N2 - Selling to strangers was a significant occupational hazard for retailers in late Georgian Britain, one that was hard to avoid. The dangers were especially great in larger towns and cities, where shopkeepers were dependent on a steady stream of passing trade composed of a large number of customers that they did not know. Though traders risked financial loss and even possible prosecution by accepting counterfeit banknotes, refusal to accept them meant losing vital custom. In areas of growing urban populations, tradesmen and women thus faced an increasingly tricky dilemma in their day-to-day business as they dealt with more strangers whose trustworthiness and personal credit were extremely hard to gauge, at a time when banknote forgery was on the rise. The decisions that retailers made about both banknotes and the individuals who presented them for payment illustrate some of the ways that town dwellers sought to navigate the rising anonymity of urban society in the late eighteenth and early nineteenth centuries. This article suggests that traders relied on a series of techniques that in previous experience usually worked: Examining banknotes and those strangers who presented them with care, relying on the expertise of neighbors and members of their household, and dealing by preference with individuals who appeared to be linked to their local community. These behaviors demonstrate that modernity might have affected the lives and outlooks of ordinary Londoners in unexpected and contradictory ways, some strongly linked to older forms of society.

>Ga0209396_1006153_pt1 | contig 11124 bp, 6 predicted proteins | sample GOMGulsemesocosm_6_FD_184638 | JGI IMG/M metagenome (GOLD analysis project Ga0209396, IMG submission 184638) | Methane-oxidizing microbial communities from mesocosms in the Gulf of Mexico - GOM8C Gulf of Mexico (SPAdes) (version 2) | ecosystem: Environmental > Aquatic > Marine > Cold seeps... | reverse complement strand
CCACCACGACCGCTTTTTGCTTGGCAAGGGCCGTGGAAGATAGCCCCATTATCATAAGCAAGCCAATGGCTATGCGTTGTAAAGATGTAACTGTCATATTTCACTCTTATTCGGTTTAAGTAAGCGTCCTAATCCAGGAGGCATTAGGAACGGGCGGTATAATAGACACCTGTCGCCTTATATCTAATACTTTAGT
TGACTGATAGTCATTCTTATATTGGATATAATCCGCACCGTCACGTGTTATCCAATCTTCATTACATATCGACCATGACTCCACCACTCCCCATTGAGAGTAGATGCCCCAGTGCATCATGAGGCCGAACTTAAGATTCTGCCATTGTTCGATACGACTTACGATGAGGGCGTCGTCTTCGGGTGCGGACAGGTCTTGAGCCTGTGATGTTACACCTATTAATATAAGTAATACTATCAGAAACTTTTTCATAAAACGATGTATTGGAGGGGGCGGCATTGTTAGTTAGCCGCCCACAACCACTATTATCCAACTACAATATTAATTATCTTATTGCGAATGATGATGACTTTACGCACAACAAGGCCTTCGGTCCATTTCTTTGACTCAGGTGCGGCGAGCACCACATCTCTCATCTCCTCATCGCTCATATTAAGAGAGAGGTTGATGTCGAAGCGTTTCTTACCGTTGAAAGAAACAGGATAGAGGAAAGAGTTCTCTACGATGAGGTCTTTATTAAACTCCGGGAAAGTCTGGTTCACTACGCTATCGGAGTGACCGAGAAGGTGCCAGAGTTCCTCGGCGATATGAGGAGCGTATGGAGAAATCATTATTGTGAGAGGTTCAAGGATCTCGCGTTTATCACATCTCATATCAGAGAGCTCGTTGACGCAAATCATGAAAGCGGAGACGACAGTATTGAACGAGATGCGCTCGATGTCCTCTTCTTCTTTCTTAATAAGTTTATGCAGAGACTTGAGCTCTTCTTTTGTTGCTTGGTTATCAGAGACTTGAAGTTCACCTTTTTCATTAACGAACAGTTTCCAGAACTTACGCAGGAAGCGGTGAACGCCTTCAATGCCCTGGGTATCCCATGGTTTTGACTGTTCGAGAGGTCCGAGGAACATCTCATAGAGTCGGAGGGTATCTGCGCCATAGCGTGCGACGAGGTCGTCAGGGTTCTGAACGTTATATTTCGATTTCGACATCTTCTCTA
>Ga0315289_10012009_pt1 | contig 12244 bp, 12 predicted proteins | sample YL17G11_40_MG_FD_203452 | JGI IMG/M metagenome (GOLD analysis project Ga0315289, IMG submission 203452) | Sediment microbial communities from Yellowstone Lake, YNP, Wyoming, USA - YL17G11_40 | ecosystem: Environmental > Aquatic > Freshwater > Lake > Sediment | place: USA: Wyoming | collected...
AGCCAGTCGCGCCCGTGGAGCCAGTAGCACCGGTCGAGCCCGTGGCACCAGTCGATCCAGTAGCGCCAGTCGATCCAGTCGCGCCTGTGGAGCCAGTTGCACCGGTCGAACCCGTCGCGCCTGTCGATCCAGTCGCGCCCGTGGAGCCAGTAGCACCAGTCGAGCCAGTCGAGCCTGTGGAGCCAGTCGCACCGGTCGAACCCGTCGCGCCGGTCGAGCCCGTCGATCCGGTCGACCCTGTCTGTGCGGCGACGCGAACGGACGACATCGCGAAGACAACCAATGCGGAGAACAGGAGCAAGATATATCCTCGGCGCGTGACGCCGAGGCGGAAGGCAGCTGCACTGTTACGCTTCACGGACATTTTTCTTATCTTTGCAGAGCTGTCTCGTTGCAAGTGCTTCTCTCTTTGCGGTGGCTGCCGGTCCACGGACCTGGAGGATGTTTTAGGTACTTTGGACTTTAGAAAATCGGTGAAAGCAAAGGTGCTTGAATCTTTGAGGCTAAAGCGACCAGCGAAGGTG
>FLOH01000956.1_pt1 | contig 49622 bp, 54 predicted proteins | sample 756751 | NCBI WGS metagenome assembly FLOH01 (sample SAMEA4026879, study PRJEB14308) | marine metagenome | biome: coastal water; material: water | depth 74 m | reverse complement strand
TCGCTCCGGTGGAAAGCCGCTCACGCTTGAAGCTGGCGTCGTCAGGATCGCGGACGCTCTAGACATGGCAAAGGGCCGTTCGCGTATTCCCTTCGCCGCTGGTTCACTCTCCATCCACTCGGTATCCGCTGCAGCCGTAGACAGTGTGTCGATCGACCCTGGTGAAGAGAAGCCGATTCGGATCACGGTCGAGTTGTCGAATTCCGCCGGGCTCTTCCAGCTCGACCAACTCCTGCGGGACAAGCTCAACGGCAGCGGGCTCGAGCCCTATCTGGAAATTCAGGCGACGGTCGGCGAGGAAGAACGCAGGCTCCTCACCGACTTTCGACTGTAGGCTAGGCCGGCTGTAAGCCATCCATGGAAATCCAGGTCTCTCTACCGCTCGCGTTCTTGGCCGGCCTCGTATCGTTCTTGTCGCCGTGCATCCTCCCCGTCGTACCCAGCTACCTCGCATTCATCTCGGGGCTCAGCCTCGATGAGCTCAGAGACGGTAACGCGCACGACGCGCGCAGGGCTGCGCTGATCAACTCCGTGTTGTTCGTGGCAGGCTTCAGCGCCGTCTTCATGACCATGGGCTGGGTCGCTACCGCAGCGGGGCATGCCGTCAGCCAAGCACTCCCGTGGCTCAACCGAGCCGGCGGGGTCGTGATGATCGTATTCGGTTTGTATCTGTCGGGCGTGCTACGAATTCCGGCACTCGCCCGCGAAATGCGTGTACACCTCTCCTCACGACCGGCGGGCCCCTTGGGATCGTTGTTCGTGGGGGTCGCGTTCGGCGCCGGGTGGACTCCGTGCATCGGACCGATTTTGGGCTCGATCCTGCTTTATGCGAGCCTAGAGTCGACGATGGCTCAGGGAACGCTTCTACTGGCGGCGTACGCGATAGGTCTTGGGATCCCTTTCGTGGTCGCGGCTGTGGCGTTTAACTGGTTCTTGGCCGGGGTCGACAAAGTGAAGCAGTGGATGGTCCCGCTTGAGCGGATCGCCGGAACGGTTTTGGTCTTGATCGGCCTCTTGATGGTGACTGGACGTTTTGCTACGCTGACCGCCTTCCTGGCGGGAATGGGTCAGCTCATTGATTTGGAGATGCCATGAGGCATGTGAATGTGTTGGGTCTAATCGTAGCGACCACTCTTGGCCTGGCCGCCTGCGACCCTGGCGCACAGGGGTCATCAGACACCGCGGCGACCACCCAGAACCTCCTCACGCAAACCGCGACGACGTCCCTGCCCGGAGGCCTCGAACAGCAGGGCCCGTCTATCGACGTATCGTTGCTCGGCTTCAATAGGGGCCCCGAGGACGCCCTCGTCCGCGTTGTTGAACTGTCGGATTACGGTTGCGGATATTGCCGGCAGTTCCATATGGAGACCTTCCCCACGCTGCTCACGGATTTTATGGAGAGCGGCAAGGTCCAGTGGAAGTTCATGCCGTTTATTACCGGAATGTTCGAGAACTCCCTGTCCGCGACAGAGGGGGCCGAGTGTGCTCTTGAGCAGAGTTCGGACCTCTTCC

AB - Selling to strangers was a significant occupational hazard for retailers in late Georgian Britain, one that was hard to avoid. The dangers were especially great in larger towns and cities, where shopkeepers were dependent on a steady stream of passing trade composed of a large number of customers that they did not know. Though traders risked financial loss and even possible prosecution by accepting counterfeit banknotes, refusal to accept them meant losing vital custom. In areas of growing urban populations, tradesmen and women thus faced an increasingly tricky dilemma in their day-to-day business as they dealt with more strangers whose trustworthiness and personal credit were extremely hard to gauge, at a time when banknote forgery was on the rise. The decisions that retailers made about both banknotes and the individuals who presented them for payment illustrate some of the ways that town dwellers sought to navigate the rising anonymity of urban society in the late eighteenth and early nineteenth centuries. This article suggests that traders relied on a series of techniques that in previous experience usually worked: Examining banknotes and those strangers who presented them with care, relying on the expertise of neighbors and members of their household, and dealing by preference with individuals who appeared to be linked to their local community. These behaviors demonstrate that modernity might have affected the lives and outlooks of ordinary Londoners in unexpected and contradictory ways, some strongly linked to older forms of society.

UR - http://www.scopus.com/inward/record.url?scp=85106163556&partnerID=8YFLogxK

U2 - 10.1017/jbr.2021.55

DO - 10.1017/jbr.2021.55

M3 - Article

VL - 60

SP - 585

EP - 608

JO - Journal of British Studies

JF - Journal of British Studies

SN - 0021-9371

IS - 3

ER -